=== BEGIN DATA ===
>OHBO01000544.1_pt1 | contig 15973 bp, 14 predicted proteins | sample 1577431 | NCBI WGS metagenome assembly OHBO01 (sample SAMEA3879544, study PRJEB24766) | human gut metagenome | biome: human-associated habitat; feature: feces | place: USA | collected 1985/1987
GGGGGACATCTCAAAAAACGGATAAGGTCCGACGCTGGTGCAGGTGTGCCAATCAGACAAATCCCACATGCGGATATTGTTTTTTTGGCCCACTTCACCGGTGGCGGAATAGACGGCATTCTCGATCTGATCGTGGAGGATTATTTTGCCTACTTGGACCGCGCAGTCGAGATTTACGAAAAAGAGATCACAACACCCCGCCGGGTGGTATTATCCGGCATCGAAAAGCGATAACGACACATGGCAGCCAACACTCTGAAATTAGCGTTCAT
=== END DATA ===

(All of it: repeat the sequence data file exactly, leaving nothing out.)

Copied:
>OHBO01000544.1_pt1 | contig 15973 bp, 14 predicted proteins | sample 1577431 | NCBI WGS metagenome assembly OHBO01 (sample SAMEA3879544, study PRJEB24766) | human gut metagenome | biome: human-associated habitat; feature: feces | place: USA | collected 1985/1987
GGGGGACATCTCAAAAAACGGATAAGGTCCGACGCTGGTGCAGGTGTGCCAATCAGACAAATCCCACATGCGGATATTGTTTTTTTGGCCCACTTCACCGGTGGCGGAATAGACGGCATTCTCGATCTGATCGTGGAGGATTATTTTGCCTACTTGGACCGCGCAGTCGAGATTTACGAAAAAGAGATCACAACACCCCGCCGGGTGGTATTATCCGGCATCGAAAAGCGATAACGACACATGGCAGCCAACACTCTGAAATTAGCGTTCAT